Friday, October 19, 2007

Wild Horses

It was the middle of the night, probably 2 in the morning, and Mandy was on her way to the bath house to use the restroom.

Our campsite seemed to be equidistant from the two closest bath houses, so one day I counted my steps to each one: 96 steps to the one on the left of us, 96 steps to the one on the right. But for some reason Mandy preferred the one on the left.

As I mentioned a few posts ago, the light from the full moon reflected so brilliantly off the white sand on Assateague Island that we never needed to carry flashlights. One could easily distinguish the narrow roadway, the other campsites, the bushes and the dunes no matter what time of night.

So Mandy was walking alone in the dark without a flashlight, heading for the glowing building 96 steps to the left of our campsite. The salty breeze made her blond hair billow as she walked.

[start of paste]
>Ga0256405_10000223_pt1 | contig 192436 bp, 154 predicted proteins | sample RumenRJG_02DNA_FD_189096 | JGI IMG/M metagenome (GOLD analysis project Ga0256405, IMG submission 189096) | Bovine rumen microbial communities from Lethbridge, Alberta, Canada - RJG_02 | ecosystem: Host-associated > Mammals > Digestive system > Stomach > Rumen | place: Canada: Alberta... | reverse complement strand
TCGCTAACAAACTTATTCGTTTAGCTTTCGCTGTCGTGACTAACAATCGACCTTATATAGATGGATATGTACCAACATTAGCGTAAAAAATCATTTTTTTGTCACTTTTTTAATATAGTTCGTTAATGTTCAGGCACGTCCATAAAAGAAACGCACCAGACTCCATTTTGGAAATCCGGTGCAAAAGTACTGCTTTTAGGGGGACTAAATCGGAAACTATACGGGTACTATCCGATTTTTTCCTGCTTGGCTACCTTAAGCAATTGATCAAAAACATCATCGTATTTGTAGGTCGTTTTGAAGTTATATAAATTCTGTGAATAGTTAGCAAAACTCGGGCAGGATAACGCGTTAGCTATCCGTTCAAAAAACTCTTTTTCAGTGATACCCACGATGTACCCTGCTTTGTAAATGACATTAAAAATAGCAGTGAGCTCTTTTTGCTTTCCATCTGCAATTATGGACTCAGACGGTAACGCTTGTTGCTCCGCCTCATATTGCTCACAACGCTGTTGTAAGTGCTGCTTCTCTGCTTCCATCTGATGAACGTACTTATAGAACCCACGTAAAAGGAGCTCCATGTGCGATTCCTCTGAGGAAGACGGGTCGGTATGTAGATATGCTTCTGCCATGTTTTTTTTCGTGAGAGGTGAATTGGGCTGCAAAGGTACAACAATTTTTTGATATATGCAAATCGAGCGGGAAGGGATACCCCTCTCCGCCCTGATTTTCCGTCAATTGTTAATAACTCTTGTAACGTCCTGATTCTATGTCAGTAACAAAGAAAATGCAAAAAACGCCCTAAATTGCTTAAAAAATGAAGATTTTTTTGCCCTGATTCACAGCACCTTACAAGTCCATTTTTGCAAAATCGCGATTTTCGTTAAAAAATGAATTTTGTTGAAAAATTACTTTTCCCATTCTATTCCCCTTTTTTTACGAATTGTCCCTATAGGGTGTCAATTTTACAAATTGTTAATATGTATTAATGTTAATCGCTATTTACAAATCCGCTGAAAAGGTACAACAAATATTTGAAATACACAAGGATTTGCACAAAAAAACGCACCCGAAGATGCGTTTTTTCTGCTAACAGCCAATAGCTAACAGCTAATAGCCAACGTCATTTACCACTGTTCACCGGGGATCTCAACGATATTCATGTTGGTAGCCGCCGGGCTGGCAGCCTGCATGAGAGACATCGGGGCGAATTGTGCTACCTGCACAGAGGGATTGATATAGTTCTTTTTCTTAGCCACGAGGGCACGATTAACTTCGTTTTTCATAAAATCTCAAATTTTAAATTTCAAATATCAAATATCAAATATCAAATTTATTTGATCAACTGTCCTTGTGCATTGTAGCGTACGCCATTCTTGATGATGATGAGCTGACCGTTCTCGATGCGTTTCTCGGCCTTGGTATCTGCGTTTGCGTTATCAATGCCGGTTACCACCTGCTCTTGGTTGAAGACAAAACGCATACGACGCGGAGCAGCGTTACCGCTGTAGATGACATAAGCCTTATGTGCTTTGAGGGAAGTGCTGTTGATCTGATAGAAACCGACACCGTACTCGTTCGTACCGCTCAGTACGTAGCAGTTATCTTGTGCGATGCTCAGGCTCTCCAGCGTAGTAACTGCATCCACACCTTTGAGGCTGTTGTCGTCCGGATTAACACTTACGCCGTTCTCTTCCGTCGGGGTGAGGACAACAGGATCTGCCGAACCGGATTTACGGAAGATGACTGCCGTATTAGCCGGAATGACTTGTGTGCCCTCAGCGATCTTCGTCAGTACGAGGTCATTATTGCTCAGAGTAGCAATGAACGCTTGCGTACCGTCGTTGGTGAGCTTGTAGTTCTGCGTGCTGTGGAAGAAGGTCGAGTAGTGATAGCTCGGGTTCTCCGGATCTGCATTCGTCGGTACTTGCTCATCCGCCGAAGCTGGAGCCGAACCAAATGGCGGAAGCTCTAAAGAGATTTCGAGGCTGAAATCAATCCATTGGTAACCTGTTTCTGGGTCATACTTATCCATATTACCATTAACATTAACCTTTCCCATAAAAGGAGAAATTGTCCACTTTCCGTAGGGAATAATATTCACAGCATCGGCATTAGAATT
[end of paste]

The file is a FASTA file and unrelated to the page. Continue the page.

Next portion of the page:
She could hear the waves crashing on the other side of the dunes and the occasional sanderling flying overhead. We had never realized that these little sea birds hunt both day and night, racing toward the retreating waves to feast on tiny crustaceans and sea life left behind on the sand.

But otherwise, the night was still and very peaceful. All the campers were sleeping soundly, their bodies weary from another day in the sand, surf and sun, their campfires finally reduced to glowing red embers.

Mandy became aware of a gang heading toward her from up ahead on the roadway. They weren’t speaking, but the moonlight informed her that there were quite a few of them. Teenagers, she supposed.

She continued on in the direction of the bath house, the light from it silhouetting the silent parade as it approached and creating long shadows which now touched her feet.

Within moments she was completely surrounded. They looked her over. They nudged her, obviously curious to know who she was and why she was walking alone down the road that apparently belonged to them.